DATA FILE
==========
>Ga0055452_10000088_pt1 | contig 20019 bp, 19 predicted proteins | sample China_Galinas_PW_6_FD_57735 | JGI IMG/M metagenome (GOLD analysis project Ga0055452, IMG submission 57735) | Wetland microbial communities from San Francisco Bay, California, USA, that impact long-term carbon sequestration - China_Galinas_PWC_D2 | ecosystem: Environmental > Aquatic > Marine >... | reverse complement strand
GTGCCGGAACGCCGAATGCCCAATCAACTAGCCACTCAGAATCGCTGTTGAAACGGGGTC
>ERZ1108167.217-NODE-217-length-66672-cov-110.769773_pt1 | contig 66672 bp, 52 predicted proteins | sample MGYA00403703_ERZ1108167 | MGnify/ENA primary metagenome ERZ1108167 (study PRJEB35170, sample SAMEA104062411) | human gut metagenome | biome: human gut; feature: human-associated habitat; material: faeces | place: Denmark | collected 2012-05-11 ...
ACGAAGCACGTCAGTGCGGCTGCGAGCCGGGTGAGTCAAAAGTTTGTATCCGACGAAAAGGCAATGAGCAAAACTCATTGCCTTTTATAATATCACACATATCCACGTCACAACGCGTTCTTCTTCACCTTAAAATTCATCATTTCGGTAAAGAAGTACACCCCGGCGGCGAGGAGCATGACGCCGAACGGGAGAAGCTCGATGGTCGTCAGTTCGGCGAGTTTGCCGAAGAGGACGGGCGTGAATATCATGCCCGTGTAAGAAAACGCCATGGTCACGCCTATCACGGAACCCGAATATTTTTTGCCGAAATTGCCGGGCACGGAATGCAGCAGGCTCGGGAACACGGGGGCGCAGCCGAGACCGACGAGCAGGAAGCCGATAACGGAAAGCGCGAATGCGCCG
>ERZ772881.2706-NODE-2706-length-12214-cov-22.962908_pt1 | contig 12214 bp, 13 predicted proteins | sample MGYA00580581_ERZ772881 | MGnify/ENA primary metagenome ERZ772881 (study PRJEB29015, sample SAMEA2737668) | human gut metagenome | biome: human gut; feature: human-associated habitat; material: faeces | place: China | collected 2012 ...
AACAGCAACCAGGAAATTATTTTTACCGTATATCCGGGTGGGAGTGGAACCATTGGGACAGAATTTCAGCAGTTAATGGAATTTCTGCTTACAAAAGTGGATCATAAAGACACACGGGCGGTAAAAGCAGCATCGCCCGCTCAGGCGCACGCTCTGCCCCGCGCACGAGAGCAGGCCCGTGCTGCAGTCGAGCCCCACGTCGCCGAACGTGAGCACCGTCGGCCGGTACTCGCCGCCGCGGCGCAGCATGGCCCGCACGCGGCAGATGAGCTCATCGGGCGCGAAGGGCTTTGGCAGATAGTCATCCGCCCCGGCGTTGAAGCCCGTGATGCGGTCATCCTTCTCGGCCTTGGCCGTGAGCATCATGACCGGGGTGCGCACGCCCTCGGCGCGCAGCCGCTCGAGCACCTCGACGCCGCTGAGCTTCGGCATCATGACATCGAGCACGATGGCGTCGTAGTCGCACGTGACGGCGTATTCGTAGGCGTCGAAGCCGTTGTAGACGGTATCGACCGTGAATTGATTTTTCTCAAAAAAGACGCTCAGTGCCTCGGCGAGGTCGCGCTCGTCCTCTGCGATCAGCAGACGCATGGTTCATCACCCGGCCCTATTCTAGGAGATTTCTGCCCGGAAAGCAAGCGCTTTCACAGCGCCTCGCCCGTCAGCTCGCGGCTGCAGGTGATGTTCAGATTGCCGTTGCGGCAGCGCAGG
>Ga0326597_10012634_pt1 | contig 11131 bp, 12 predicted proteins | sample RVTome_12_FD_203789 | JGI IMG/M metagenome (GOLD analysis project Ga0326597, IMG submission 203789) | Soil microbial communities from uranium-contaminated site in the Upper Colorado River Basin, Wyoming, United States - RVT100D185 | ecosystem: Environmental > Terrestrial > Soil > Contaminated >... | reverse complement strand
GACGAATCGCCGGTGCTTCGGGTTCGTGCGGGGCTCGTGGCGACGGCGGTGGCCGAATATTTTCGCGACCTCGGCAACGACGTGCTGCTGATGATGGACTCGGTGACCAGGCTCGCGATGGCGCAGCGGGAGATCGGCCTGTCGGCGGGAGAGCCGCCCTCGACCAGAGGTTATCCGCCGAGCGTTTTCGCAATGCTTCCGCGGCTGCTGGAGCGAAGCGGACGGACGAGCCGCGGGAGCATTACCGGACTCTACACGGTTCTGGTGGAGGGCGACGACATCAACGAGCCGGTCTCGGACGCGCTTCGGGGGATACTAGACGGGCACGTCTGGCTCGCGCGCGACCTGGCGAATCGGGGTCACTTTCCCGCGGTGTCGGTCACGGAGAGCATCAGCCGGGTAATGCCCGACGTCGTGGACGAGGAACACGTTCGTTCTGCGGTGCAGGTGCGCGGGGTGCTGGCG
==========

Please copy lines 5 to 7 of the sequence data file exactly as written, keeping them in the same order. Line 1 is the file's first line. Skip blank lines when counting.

>ERZ772881.2706-NODE-2706-length-12214-cov-22.962908_pt1 | contig 12214 bp, 13 predicted proteins | sample MGYA00580581_ERZ772881 | MGnify/ENA primary metagenome ERZ772881 (study PRJEB29015, sample SAMEA2737668) | human gut metagenome | biome: human gut; feature: human-associated habitat; material: faeces | place: China | collected 2012 ...
AACAGCAACCAGGAAATTATTTTTACCGTATATCCGGGTGGGAGTGGAACCATTGGGACAGAATTTCAGCAGTTAATGGAATTTCTGCTTACAAAAGTGGATCATAAAGACACACGGGCGGTAAAAGCAGCATCGCCCGCTCAGGCGCACGCTCTGCCCCGCGCACGAGAGCAGGCCCGTGCTGCAGTCGAGCCCCACGTCGCCGAACGTGAGCACCGTCGGCCGGTACTCGCCGCCGCGGCGCAGCATGGCCCGCACGCGGCAGATGAGCTCATCGGGCGCGAAGGGCTTTGGCAGATAGTCATCCGCCCCGGCGTTGAAGCCCGTGATGCGGTCATCCTTCTCGGCCTTGGCCGTGAGCATCATGACCGGGGTGCGCACGCCCTCGGCGCGCAGCCGCTCGAGCACCTCGACGCCGCTGAGCTTCGGCATCATGACATCGAGCACGATGGCGTCGTAGTCGCACGTGACGGCGTATTCGTAGGCGTCGAAGCCGTTGTAGACGGTATCGACCGTGAATTGATTTTTCTCAAAAAAGACGCTCAGTGCCTCGGCGAGGTCGCGCTCGTCCTCTGCGATCAGCAGACGCATGGTTCATCACCCGGCCCTATTCTAGGAGATTTCTGCCCGGAAAGCAAGCGCTTTCACAGCGCCTCGCCCGTCAGCTCGCGGCTGCAGGTGATGTTCAGATTGCCGTTGCGGCAGCGCAGG
>Ga0326597_10012634_pt1 | contig 11131 bp, 12 predicted proteins | sample RVTome_12_FD_203789 | JGI IMG/M metagenome (GOLD analysis project Ga0326597, IMG submission 203789) | Soil microbial communities from uranium-contaminated site in the Upper Colorado River Basin, Wyoming, United States - RVT100D185 | ecosystem: Environmental > Terrestrial > Soil > Contaminated >... | reverse complement strand